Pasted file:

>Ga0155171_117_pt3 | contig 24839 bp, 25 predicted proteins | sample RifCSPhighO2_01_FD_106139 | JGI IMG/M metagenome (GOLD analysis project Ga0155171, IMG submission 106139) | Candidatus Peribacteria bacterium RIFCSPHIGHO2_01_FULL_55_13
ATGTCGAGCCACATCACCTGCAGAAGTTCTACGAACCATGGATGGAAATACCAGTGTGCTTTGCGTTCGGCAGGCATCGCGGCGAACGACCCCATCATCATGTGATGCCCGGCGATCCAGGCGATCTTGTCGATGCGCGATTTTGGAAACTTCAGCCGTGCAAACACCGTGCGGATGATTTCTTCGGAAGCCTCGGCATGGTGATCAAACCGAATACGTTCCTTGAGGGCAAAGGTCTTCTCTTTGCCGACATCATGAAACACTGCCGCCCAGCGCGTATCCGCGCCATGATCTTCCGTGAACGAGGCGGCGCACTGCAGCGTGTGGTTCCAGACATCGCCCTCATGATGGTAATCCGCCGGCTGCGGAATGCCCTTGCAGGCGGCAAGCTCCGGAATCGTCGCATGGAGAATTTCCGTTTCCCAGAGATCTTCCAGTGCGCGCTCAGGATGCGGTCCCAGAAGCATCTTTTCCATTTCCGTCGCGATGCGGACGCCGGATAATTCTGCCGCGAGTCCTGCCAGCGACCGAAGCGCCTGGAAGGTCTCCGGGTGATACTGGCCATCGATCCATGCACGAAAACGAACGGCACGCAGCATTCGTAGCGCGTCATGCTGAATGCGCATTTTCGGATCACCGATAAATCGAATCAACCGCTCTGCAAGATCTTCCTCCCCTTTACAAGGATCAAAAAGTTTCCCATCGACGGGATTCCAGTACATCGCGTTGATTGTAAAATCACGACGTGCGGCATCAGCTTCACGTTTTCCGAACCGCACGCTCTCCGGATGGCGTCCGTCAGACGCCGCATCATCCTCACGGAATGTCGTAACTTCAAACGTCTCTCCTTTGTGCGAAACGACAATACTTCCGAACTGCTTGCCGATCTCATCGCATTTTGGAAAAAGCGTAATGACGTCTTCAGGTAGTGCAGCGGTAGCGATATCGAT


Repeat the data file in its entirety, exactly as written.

>Ga0155171_117_pt3 | contig 24839 bp, 25 predicted proteins | sample RifCSPhighO2_01_FD_106139 | JGI IMG/M metagenome (GOLD analysis project Ga0155171, IMG submission 106139) | Candidatus Peribacteria bacterium RIFCSPHIGHO2_01_FULL_55_13
ATGTCGAGCCACATCACCTGCAGAAGTTCTACGAACCATGGATGGAAATACCAGTGTGCTTTGCGTTCGGCAGGCATCGCGGCGAACGACCCCATCATCATGTGATGCCCGGCGATCCAGGCGATCTTGTCGATGCGCGATTTTGGAAACTTCAGCCGTGCAAACACCGTGCGGATGATTTCTTCGGAAGCCTCGGCATGGTGATCAAACCGAATACGTTCCTTGAGGGCAAAGGTCTTCTCTTTGCCGACATCATGAAACACTGCCGCCCAGCGCGTATCCGCGCCATGATCTTCCGTGAACGAGGCGGCGCACTGCAGCGTGTGGTTCCAGACATCGCCCTCATGATGGTAATCCGCCGGCTGCGGAATGCCCTTGCAGGCGGCAAGCTCCGGAATCGTCGCATGGAGAATTTCCGTTTCCCAGAGATCTTCCAGTGCGCGCTCAGGATGCGGTCCCAGAAGCATCTTTTCCATTTCCGTCGCGATGCGGACGCCGGATAATTCTGCCGCGAGTCCTGCCAGCGACCGAAGCGCCTGGAAGGTCTCCGGGTGATACTGGCCATCGATCCATGCACGAAAACGAACGGCACGCAGCATTCGTAGCGCGTCATGCTGAATGCGCATTTTCGGATCACCGATAAATCGAATCAACCGCTCTGCAAGATCTTCCTCCCCTTTACAAGGATCAAAAAGTTTCCCATCGACGGGATTCCAGTACATCGCGTTGATTGTAAAATCACGACGTGCGGCATCAGCTTCACGTTTTCCGAACCGCACGCTCTCCGGATGGCGTCCGTCAGACGCCGCATCATCCTCACGGAATGTCGTAACTTCAAACGTCTCTCCTTTGTGCGAAACGACAATACTTCCGAACTGCTTGCCGATCTCATCGCATTTTGGAAAAAGCGTAATGACGTCTTCAGGTAGTGCAGCGGTAGCGATATCGAT